It was only after we had the boats loaded and we were a mile or so downriver from our camp that the dark clouds decided that they actually did contain some rain. I thought about digging out my rain gear, but it was warm so we paddled on.
Within 20 minutes or so, the skies cleared and the sun came back out. It seemed only appropriate with with 8 nights of camping on the river, we should have a few minutes of rain.
We arrived at Mineral Bottom a day early, simply because it is easier to avoid the hassle of a busy ramp and risk of upstream winds for the last morning.
A group of paddlers from Phoenix camped about a mile downstream of us last night but hadn't broken camp when we passed this morning. We had our boats cleaned and stowed when they starting arriving at the Mineral Bottom boat ramp.
We'd been buzzed by a Mooney M20 at our last camp, and then by a Husky and a Super Cub during our paddle from our RM61.5 camp. In the afternoon, a couple different planes flew over, checking out the Mineral Bottom airstrip.
A Super Cub landed first, followed by a Maule 180. Later, a couple Kitfox homebuilts made multi passes at the airstrip. Finally, one of them attempted to land, but was downwind. We couldn't see the landing, but we could hear it. Some of the sounds were not congruous with normal landing sounds. A bit later, the other Kitfox landed.
At 7 a.m. the next morning, I walked over to the airstrip (about 3/4 mile from the boat ramp) since I had a couple decent pictures of the Maule on approach that I thought the pilot might like.
The signage for the airport is pretty tired, but the strip looked great - at least when it's dry. It's 2000' long, and wider than I expected. It would be really soft and slippery when wet. Turns out, all the pilots were planning to camp at the airstrip overnight.
The pilot of the Maule was making his morning coffee when I got there. We had a very interesting chat about his flying trip to the southwest, specifically to visit some of the back country airstrips around the Four Corners area. He was heading to the area around Page, Arizona next.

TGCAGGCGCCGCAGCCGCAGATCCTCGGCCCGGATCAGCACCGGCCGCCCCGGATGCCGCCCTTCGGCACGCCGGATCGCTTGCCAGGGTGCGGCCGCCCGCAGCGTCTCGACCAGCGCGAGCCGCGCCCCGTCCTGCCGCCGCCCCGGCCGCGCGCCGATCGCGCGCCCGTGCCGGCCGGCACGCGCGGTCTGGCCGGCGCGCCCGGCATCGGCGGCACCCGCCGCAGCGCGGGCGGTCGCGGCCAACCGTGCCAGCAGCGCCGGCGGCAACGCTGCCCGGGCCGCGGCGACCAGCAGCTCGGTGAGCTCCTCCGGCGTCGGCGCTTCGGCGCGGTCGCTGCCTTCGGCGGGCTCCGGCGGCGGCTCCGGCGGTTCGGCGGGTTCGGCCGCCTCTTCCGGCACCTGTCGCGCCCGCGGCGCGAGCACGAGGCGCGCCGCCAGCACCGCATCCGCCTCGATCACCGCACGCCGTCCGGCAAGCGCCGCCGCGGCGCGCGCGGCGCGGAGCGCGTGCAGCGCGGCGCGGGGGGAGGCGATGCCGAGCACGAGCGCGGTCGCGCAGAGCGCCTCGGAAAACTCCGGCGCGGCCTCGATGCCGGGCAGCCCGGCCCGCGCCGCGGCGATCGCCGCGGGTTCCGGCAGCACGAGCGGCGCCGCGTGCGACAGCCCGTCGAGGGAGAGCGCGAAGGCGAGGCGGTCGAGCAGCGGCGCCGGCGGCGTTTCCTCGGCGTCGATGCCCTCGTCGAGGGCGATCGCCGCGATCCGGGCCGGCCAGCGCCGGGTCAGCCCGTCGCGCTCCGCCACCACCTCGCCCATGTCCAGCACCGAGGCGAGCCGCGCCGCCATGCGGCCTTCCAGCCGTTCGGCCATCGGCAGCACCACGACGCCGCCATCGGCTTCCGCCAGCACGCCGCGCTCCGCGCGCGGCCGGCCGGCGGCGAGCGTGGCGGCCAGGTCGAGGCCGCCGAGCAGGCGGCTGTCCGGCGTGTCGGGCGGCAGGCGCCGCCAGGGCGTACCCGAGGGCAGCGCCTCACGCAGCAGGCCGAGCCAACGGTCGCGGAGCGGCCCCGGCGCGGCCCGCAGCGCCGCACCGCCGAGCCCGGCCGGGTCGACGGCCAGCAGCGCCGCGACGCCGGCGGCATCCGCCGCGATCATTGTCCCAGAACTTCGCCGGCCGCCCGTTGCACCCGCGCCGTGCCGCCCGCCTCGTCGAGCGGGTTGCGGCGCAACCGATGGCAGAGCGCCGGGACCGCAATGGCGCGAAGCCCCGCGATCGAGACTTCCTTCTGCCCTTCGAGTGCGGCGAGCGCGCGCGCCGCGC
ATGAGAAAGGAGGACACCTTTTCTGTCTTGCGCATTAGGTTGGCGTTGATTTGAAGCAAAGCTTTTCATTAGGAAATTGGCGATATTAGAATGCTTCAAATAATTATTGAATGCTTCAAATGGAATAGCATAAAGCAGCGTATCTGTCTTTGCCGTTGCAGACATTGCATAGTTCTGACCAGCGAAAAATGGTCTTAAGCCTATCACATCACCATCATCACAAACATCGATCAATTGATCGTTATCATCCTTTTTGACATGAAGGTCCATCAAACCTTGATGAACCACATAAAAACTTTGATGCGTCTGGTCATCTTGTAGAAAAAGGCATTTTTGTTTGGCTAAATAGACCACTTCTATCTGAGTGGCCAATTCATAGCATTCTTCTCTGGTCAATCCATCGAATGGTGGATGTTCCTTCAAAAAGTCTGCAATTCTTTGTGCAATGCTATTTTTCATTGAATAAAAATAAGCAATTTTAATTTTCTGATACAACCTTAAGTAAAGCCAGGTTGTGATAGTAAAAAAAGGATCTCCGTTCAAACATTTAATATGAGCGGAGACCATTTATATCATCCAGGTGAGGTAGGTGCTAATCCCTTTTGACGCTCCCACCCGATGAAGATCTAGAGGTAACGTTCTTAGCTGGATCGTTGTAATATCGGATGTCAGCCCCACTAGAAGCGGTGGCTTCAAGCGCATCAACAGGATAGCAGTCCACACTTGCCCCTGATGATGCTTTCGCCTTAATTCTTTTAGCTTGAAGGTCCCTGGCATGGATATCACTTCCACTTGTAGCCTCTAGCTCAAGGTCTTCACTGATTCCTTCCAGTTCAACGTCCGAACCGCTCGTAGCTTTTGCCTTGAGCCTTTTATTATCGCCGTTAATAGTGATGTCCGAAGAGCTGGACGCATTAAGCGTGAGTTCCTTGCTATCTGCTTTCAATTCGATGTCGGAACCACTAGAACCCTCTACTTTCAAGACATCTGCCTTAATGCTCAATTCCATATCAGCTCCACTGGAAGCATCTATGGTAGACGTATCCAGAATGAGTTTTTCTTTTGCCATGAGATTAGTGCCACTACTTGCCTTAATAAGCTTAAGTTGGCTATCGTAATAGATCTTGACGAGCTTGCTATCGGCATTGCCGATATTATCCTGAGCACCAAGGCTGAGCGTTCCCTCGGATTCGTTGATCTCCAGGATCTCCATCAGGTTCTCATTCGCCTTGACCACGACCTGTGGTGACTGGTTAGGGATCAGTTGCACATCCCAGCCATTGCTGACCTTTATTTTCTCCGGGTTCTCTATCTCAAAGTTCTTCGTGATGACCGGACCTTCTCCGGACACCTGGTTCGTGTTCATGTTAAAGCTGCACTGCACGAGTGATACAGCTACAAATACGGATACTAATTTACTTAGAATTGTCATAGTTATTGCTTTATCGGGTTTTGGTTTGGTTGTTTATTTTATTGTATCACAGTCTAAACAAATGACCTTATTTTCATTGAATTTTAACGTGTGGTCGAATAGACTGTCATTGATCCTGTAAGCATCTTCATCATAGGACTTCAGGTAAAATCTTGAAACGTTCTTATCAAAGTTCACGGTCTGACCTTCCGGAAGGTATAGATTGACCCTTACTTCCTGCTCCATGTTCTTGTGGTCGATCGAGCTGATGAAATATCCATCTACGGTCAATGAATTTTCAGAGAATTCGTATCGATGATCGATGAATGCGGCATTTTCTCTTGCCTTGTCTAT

Turns out, there was a reason for the incongruous landing noises from the first Kitfox. Somehow, the pilot managed to avoid any apparent wingtip damage, but was very successful in removing the main landing gear in a manner that wouldn't be considered appropriate by the aircraft designer. The question the pilot asked me was could a 20' trailer be towed down the road to Mineral Bottom. Looks like this one is going home in a different manner than it arrived.
After the shuttle back to town, we ended up back in the very same site at Pack Creek Campground that we'd been in before we left for the river. Pack Creek was willing to allow our trailer to stay in their overflow area while we were on the river.
The parking lot was full to the brim at the place that we normally enjoy our after trip dinner so we headed to the Moab Diner which has wonderful green chili and amazing desserts at very competitive prices.
When was the last time you saw a real (and BIG) banana split for less than $5?
There were only three desserts - apparently someone who will remain unnamed was still on a river diet.
That was interesting! Did the pilot like your photos of his plane? Sounds like you have some flying experience too. When I was a kid I wanted to get my license to fly, but now that I'm (much) older I think I'll leave the flying to others. Those desserts look amazing!!ReplyDelete
Yes, the Maule pilot did appreciate the pictures. Many, many years ago I did some flying and spent over 20 years as a light aircraft mechanic.Delete